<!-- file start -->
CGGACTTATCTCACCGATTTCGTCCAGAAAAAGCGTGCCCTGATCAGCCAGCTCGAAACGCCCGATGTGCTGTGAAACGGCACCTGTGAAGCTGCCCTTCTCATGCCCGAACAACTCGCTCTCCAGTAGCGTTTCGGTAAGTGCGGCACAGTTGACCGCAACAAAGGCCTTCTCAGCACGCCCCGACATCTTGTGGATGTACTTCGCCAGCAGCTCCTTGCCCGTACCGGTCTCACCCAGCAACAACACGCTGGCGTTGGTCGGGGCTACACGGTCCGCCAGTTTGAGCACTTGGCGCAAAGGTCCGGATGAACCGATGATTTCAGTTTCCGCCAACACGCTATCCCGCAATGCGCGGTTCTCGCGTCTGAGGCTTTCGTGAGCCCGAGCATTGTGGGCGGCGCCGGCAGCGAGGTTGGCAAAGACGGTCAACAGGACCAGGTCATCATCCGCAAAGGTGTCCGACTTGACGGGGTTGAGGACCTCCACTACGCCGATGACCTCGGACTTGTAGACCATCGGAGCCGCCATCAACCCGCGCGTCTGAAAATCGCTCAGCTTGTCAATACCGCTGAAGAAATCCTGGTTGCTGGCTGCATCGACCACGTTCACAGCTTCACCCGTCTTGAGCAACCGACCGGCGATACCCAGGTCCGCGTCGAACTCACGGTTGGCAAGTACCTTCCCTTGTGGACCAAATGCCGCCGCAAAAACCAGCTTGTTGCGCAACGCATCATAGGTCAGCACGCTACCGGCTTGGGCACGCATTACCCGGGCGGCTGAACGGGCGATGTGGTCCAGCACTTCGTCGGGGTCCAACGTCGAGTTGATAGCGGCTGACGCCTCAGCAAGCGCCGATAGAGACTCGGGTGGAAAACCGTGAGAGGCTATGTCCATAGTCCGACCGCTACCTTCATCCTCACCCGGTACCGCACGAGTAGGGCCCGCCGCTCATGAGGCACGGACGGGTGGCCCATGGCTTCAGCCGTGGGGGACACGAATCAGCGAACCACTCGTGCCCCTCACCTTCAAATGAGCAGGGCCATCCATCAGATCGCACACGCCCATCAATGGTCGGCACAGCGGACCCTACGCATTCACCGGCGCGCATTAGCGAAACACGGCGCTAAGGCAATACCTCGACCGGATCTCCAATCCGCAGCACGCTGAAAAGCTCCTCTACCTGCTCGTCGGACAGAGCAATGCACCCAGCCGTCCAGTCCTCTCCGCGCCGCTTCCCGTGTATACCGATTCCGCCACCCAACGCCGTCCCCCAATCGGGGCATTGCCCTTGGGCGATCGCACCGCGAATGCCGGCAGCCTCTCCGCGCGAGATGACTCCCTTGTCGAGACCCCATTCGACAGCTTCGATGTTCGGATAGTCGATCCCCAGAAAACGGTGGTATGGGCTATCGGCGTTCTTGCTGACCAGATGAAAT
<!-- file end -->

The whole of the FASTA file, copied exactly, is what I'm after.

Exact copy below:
CGGACTTATCTCACCGATTTCGTCCAGAAAAAGCGTGCCCTGATCAGCCAGCTCGAAACGCCCGATGTGCTGTGAAACGGCACCTGTGAAGCTGCCCTTCTCATGCCCGAACAACTCGCTCTCCAGTAGCGTTTCGGTAAGTGCGGCACAGTTGACCGCAACAAAGGCCTTCTCAGCACGCCCCGACATCTTGTGGATGTACTTCGCCAGCAGCTCCTTGCCCGTACCGGTCTCACCCAGCAACAACACGCTGGCGTTGGTCGGGGCTACACGGTCCGCCAGTTTGAGCACTTGGCGCAAAGGTCCGGATGAACCGATGATTTCAGTTTCCGCCAACACGCTATCCCGCAATGCGCGGTTCTCGCGTCTGAGGCTTTCGTGAGCCCGAGCATTGTGGGCGGCGCCGGCAGCGAGGTTGGCAAAGACGGTCAACAGGACCAGGTCATCATCCGCAAAGGTGTCCGACTTGACGGGGTTGAGGACCTCCACTACGCCGATGACCTCGGACTTGTAGACCATCGGAGCCGCCATCAACCCGCGCGTCTGAAAATCGCTCAGCTTGTCAATACCGCTGAAGAAATCCTGGTTGCTGGCTGCATCGACCACGTTCACAGCTTCACCCGTCTTGAGCAACCGACCGGCGATACCCAGGTCCGCGTCGAACTCACGGTTGGCAAGTACCTTCCCTTGTGGACCAAATGCCGCCGCAAAAACCAGCTTGTTGCGCAACGCATCATAGGTCAGCACGCTACCGGCTTGGGCACGCATTACCCGGGCGGCTGAACGGGCGATGTGGTCCAGCACTTCGTCGGGGTCCAACGTCGAGTTGATAGCGGCTGACGCCTCAGCAAGCGCCGATAGAGACTCGGGTGGAAAACCGTGAGAGGCTATGTCCATAGTCCGACCGCTACCTTCATCCTCACCCGGTACCGCACGAGTAGGGCCCGCCGCTCATGAGGCACGGACGGGTGGCCCATGGCTTCAGCCGTGGGGGACACGAATCAGCGAACCACTCGTGCCCCTCACCTTCAAATGAGCAGGGCCATCCATCAGATCGCACACGCCCATCAATGGTCGGCACAGCGGACCCTACGCATTCACCGGCGCGCATTAGCGAAACACGGCGCTAAGGCAATACCTCGACCGGATCTCCAATCCGCAGCACGCTGAAAAGCTCCTCTACCTGCTCGTCGGACAGAGCAATGCACCCAGCCGTCCAGTCCTCTCCGCGCCGCTTCCCGTGTATACCGATTCCGCCACCCAACGCCGTCCCCCAATCGGGGCATTGCCCTTGGGCGATCGCACCGCGAATGCCGGCAGCCTCTCCGCGCGAGATGACTCCCTTGTCGAGACCCCATTCGACAGCTTCGATGTTCGGATAGTCGATCCCCAGAAAACGGTGGTATGGGCTATCGGCGTTCTTGCTGACCAGATGAAAT